Can the hub be found to be going bad when we re-pack the bearings, something we haven't done yet but will be doing soon? We were going to attempt to do it ourselves. The re-packing seems like something the husband could do.
I guess the question is, would a bad ball bearing be something he/we'd notice?

Maggie.
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Old 10-30-2007, 05:14 PM   #9
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Yes, bearing condition can be assessed in the repacking process, and most people can do that... if they're willing to learn, try, and get a little greasy.

The bearings are rollers, not balls, but I know what you mean, Maggie...

It's amazing to me how badly damaged a tapered roller bearing can get and still work okay on a vehicle... you may not notice until you jack it up to take the load off the wheel, and find the wheel and hub slopping loosely around on the spindle!
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Old 10-30-2007, 05:36 PM   #10
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It appears that they have made some major design improvements in the valve cap and tire pressure reading devices. Should the tire pressure go down for any reason, the spring on the inside of the device will push the indicator to the red position making it quite visible.

The designs in tire inflation and control have gotten so good that the Military Hummer for instance is able to change tire pressures while under way. A very neat trick on a moving vehicle.

http://www.jcwhitney.com/autoparts/Product...ewflag-1#review

The INFRARED THERMOMETER reads the spot the laser is targeting and the slightest movement in any direction will reflect the different temps being read. The farther away from the object, the bigger spot the thermo is reading. You get the best reading up close and you do not have to touch the object and the reading is instant.

The site below will take you to JCW and will give you an idea just how far away from an object you can be to still get an accurate reading. The one at www.harborfreight.com is less expensive with less bells and whistles and works just fine for reading temps on the hub and tires.

http://www.jcwhitney.com/autoparts/Product...ewflag-1#review

Maggie: Before he does the repack he should get a mechanic book and study how to do it. It will show him how to clean and repack. It will tell him what not to do and the proper way to pack the grease back in the bearings. It will tell him what to look for to make sure he has good bearings and the type of grease and the grease seal to replace with a new one. Look at www.jcw.com for a book. They also have catalogs for RV's, Trucks, and all sorts of vehicle stuff.
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Old 10-30-2007, 07:15 PM   #11
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It appears that they have made some major design improvements in the valve cap and tire pressure reading devices. Should the tire pressure go down for any reason, the spring on the inside of the device will push the indicator to the red position making it quite visible.

The designs in tire inflation and control have gotten so good that the Military Hummer for instance is able to change tire pressures while under way. A very neat trick on a moving vehicle.
Take a good look at the end of the valve stem. That surface is where the seal is made. Every time you put a gauge or fill the tire you risk nicking that surface. Every time you remove the device you take a chance on getting dirt and other stuff in device seal and/or on the rim. A human hair across that sealing surface will cause a leak.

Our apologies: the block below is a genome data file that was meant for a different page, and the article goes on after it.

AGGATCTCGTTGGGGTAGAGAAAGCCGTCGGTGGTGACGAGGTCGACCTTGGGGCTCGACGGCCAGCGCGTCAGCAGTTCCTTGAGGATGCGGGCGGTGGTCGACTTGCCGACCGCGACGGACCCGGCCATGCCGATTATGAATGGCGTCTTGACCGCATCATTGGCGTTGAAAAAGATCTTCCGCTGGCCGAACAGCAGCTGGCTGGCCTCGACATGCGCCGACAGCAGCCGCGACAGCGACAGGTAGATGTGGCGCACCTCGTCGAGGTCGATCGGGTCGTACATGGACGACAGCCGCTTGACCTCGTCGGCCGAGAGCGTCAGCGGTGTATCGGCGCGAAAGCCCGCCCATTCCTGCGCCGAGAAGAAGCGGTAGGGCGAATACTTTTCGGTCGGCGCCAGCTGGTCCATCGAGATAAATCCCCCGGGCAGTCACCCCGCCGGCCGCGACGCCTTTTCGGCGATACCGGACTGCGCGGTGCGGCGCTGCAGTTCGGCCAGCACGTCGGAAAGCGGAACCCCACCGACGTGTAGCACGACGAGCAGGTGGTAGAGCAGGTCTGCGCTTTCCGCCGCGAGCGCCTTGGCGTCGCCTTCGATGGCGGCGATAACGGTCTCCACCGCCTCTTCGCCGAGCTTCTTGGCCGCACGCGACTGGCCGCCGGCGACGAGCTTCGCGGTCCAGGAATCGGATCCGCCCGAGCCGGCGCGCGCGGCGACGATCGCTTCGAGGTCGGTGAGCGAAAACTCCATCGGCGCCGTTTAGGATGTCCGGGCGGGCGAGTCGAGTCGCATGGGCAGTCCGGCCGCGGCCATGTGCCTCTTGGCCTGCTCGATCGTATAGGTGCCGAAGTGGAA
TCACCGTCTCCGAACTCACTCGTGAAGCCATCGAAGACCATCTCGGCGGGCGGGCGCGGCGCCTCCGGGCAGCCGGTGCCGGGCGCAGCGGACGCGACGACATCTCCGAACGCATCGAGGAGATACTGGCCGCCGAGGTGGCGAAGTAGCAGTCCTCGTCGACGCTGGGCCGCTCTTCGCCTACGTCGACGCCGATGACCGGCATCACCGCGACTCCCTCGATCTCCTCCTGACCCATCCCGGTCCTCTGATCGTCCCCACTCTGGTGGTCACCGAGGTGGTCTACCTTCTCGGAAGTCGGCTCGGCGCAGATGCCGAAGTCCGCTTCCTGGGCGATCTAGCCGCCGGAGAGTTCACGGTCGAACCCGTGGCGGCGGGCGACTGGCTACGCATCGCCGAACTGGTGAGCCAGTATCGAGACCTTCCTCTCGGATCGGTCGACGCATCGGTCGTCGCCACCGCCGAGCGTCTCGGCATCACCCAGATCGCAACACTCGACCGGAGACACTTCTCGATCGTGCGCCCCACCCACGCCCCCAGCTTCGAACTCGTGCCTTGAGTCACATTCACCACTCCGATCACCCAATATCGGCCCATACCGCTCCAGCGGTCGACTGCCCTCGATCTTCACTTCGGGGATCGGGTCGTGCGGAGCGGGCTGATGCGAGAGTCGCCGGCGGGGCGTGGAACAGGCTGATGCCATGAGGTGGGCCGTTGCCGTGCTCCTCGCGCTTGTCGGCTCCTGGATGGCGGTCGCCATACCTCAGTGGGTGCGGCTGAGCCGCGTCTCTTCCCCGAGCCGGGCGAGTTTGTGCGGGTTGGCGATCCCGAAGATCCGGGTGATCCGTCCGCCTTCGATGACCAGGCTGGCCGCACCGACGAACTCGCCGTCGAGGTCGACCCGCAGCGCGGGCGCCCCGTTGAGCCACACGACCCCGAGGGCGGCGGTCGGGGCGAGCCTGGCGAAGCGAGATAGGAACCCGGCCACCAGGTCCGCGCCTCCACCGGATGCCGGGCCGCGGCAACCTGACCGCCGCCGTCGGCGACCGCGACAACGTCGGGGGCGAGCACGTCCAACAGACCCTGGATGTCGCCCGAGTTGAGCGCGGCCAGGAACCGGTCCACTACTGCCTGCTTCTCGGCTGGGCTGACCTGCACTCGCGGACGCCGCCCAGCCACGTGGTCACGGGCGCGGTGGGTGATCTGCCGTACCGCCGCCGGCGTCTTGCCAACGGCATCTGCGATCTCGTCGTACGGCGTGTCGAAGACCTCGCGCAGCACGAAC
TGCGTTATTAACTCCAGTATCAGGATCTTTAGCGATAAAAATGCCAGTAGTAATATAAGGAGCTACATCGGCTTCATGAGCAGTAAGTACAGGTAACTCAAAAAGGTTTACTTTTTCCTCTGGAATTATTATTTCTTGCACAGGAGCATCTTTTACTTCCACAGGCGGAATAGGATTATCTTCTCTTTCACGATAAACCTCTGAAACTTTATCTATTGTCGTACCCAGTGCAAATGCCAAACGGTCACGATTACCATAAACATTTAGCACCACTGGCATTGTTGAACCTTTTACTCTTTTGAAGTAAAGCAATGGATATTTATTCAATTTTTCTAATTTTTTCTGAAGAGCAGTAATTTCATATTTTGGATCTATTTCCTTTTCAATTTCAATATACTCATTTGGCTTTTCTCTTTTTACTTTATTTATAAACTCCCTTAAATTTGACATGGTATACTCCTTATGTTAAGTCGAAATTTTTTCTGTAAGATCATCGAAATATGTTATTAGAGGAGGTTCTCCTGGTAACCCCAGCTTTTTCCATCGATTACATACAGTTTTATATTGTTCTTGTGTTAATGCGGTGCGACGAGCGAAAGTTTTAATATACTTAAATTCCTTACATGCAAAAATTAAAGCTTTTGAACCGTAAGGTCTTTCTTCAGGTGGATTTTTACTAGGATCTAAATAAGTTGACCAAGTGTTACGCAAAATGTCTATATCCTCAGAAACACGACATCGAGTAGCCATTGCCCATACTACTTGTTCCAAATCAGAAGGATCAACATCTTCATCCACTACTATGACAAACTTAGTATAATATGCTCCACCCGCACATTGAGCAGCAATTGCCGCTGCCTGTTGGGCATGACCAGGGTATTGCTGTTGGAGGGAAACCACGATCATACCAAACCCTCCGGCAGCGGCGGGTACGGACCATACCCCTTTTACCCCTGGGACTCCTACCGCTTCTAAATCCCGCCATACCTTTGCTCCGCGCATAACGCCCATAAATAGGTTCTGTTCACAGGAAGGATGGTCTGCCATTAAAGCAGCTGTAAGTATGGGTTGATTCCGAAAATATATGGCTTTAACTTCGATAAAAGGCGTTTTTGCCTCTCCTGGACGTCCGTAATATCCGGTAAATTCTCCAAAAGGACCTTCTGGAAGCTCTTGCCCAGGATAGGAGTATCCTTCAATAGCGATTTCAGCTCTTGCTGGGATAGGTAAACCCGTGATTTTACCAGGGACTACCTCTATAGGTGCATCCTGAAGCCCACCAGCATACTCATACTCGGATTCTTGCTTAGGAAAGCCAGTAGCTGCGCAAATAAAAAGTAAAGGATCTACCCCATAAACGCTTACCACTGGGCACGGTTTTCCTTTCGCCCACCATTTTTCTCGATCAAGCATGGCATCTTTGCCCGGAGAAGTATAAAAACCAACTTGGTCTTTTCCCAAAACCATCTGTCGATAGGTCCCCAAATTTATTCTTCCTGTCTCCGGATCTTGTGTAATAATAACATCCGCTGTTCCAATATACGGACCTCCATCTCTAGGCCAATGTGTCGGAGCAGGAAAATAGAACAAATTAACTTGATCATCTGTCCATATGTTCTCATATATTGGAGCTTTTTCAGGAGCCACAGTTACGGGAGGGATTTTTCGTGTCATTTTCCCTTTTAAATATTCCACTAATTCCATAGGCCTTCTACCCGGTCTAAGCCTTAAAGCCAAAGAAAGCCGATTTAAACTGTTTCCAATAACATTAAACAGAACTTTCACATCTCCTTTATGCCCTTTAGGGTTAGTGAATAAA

I don't think any military vehicle is relying on the end of the valve stem to seal air in the tire.

Quote:
The INFRARED THERMOMETER reads the spot the laser is targeting and the slightest movement in any direction will reflect the different temps being read. The farther away from the object, the bigger spot the thermo is reading. You get the best reading up close and you do not have to touch the object and the reading is instant.

The site below will take you to JCW and will give you an idea just how far away from an object you can be to still get an accurate reading. The one at www.harborfreight.com is less expensive with less bells and whistles and works just fine for reading temps on the hub and tires.
IR is light. The system is an optical system. The laser targeting only points to somewhere close to the middle of the spot. The reading is an average of all the temperatures (IR energy) inside the spot. The farther away the larger the spot averaged. Depending on the optics the close reading maybe even farther off. Remember it's optics, get real close with your camera and see how distorted the image is. The temperature the device is operating in makes a big difference in the temperature reading. It follows the "black body" curve. How do I know all this and more? For the last 10 years I've been designing and fine tuning an IR thermometer designed for vehicle use. The one I've been working on mounts on a truck mirror and measures the road temperature along with the air temperature. Read about RoadWatch here.
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Old 10-30-2007, 08:02 PM   #12
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The Central Tire Inflation System used on some HMMWV and other military vehicles (and optionally the now-defunct civilian Hummer H1 version) certainly does work... and it indeed does not just attach to the valve stem. The really impressive part to me is that it connects an air line on the truck to the tire through a rotating coupling, which still manages to hold air. Of course, if it leaks a bit it can just pump in replacement air - not an option for devices stuck on the valve stem ends.
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Old 10-30-2007, 10:13 PM   #13
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Here's another thing. If a tire is under-inflated, it can cause the air inside to really heat up and expand. In some cases this can even result in a sudden rupture.
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Old 10-31-2007, 08:22 AM   #14
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Here's another thing. If a tire is under-inflated, it can cause the air inside to really heat up and expand. In some cases this can even result in a sudden rupture.

It's not so much the air expanding and causing a rupture. What happens is that because of the underinflation the sidewall flexes way more than it's designed to, and eventually the reinforcing cords in the sidewall rubber break, and then the tire deflates. Rapidly.